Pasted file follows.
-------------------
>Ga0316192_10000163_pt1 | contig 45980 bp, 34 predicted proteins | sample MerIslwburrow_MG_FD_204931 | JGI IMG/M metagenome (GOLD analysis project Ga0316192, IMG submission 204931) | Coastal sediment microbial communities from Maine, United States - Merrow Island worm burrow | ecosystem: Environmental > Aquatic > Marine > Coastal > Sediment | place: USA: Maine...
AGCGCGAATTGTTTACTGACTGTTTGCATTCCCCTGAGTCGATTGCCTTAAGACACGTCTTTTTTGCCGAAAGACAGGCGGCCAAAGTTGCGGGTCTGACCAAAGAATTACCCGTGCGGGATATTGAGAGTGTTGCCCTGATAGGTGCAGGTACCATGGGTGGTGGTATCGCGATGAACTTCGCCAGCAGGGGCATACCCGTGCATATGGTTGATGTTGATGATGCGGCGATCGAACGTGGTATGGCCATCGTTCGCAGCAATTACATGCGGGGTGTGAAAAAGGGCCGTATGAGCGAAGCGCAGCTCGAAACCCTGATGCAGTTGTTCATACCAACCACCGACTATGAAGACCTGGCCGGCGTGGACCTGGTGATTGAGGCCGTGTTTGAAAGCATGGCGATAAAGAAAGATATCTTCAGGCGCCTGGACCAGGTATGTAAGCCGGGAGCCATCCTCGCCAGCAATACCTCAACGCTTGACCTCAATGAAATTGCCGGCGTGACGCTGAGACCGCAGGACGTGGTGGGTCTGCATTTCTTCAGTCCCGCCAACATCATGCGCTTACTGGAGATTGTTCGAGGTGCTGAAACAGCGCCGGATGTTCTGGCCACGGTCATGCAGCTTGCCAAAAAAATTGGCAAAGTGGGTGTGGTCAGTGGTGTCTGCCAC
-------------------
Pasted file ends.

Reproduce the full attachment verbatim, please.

>Ga0316192_10000163_pt1 | contig 45980 bp, 34 predicted proteins | sample MerIslwburrow_MG_FD_204931 | JGI IMG/M metagenome (GOLD analysis project Ga0316192, IMG submission 204931) | Coastal sediment microbial communities from Maine, United States - Merrow Island worm burrow | ecosystem: Environmental > Aquatic > Marine > Coastal > Sediment | place: USA: Maine...
AGCGCGAATTGTTTACTGACTGTTTGCATTCCCCTGAGTCGATTGCCTTAAGACACGTCTTTTTTGCCGAAAGACAGGCGGCCAAAGTTGCGGGTCTGACCAAAGAATTACCCGTGCGGGATATTGAGAGTGTTGCCCTGATAGGTGCAGGTACCATGGGTGGTGGTATCGCGATGAACTTCGCCAGCAGGGGCATACCCGTGCATATGGTTGATGTTGATGATGCGGCGATCGAACGTGGTATGGCCATCGTTCGCAGCAATTACATGCGGGGTGTGAAAAAGGGCCGTATGAGCGAAGCGCAGCTCGAAACCCTGATGCAGTTGTTCATACCAACCACCGACTATGAAGACCTGGCCGGCGTGGACCTGGTGATTGAGGCCGTGTTTGAAAGCATGGCGATAAAGAAAGATATCTTCAGGCGCCTGGACCAGGTATGTAAGCCGGGAGCCATCCTCGCCAGCAATACCTCAACGCTTGACCTCAATGAAATTGCCGGCGTGACGCTGAGACCGCAGGACGTGGTGGGTCTGCATTTCTTCAGTCCCGCCAACATCATGCGCTTACTGGAGATTGTTCGAGGTGCTGAAACAGCGCCGGATGTTCTGGCCACGGTCATGCAGCTTGCCAAAAAAATTGGCAAAGTGGGTGTGGTCAGTGGTGTCTGCCAC